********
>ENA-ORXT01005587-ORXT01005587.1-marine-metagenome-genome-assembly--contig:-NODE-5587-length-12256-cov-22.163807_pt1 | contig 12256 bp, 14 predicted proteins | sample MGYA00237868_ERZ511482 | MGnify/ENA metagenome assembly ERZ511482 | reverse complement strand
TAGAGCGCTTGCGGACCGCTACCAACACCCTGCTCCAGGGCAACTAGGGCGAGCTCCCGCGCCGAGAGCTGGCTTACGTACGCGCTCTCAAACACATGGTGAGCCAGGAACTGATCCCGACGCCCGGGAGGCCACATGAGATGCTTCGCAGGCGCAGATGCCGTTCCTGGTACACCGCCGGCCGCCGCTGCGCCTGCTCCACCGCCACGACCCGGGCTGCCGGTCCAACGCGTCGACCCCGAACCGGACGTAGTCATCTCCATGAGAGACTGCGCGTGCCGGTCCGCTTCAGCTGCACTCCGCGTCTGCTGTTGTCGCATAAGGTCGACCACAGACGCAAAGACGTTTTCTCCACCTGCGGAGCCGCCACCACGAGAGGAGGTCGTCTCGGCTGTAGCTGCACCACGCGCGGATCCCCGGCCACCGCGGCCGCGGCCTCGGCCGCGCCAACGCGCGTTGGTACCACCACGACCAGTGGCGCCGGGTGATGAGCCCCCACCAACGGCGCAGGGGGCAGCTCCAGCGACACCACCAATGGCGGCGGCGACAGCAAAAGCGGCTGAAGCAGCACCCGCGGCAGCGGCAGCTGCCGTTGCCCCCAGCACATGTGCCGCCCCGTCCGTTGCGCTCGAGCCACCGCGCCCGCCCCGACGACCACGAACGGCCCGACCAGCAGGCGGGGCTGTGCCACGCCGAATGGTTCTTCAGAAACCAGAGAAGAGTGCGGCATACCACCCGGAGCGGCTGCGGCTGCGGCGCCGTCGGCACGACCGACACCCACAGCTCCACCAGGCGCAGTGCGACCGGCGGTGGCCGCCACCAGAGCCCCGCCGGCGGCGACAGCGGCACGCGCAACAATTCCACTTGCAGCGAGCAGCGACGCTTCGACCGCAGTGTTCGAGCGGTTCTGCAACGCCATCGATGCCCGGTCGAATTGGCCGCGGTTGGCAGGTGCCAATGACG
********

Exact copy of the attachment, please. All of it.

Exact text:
>ENA-ORXT01005587-ORXT01005587.1-marine-metagenome-genome-assembly--contig:-NODE-5587-length-12256-cov-22.163807_pt1 | contig 12256 bp, 14 predicted proteins | sample MGYA00237868_ERZ511482 | MGnify/ENA metagenome assembly ERZ511482 | reverse complement strand
TAGAGCGCTTGCGGACCGCTACCAACACCCTGCTCCAGGGCAACTAGGGCGAGCTCCCGCGCCGAGAGCTGGCTTACGTACGCGCTCTCAAACACATGGTGAGCCAGGAACTGATCCCGACGCCCGGGAGGCCACATGAGATGCTTCGCAGGCGCAGATGCCGTTCCTGGTACACCGCCGGCCGCCGCTGCGCCTGCTCCACCGCCACGACCCGGGCTGCCGGTCCAACGCGTCGACCCCGAACCGGACGTAGTCATCTCCATGAGAGACTGCGCGTGCCGGTCCGCTTCAGCTGCACTCCGCGTCTGCTGTTGTCGCATAAGGTCGACCACAGACGCAAAGACGTTTTCTCCACCTGCGGAGCCGCCACCACGAGAGGAGGTCGTCTCGGCTGTAGCTGCACCACGCGCGGATCCCCGGCCACCGCGGCCGCGGCCTCGGCCGCGCCAACGCGCGTTGGTACCACCACGACCAGTGGCGCCGGGTGATGAGCCCCCACCAACGGCGCAGGGGGCAGCTCCAGCGACACCACCAATGGCGGCGGCGACAGCAAAAGCGGCTGAAGCAGCACCCGCGGCAGCGGCAGCTGCCGTTGCCCCCAGCACATGTGCCGCCCCGTCCGTTGCGCTCGAGCCACCGCGCCCGCCCCGACGACCACGAACGGCCCGACCAGCAGGCGGGGCTGTGCCACGCCGAATGGTTCTTCAGAAACCAGAGAAGAGTGCGGCATACCACCCGGAGCGGCTGCGGCTGCGGCGCCGTCGGCACGACCGACACCCACAGCTCCACCAGGCGCAGTGCGACCGGCGGTGGCCGCCACCAGAGCCCCGCCGGCGGCGACAGCGGCACGCGCAACAATTCCACTTGCAGCGAGCAGCGACGCTTCGACCGCAGTGTTCGAGCGGTTCTGCAACGCCATCGATGCCCGGTCGAATTGGCCGCGGTTGGCAGGTGCCAATGACG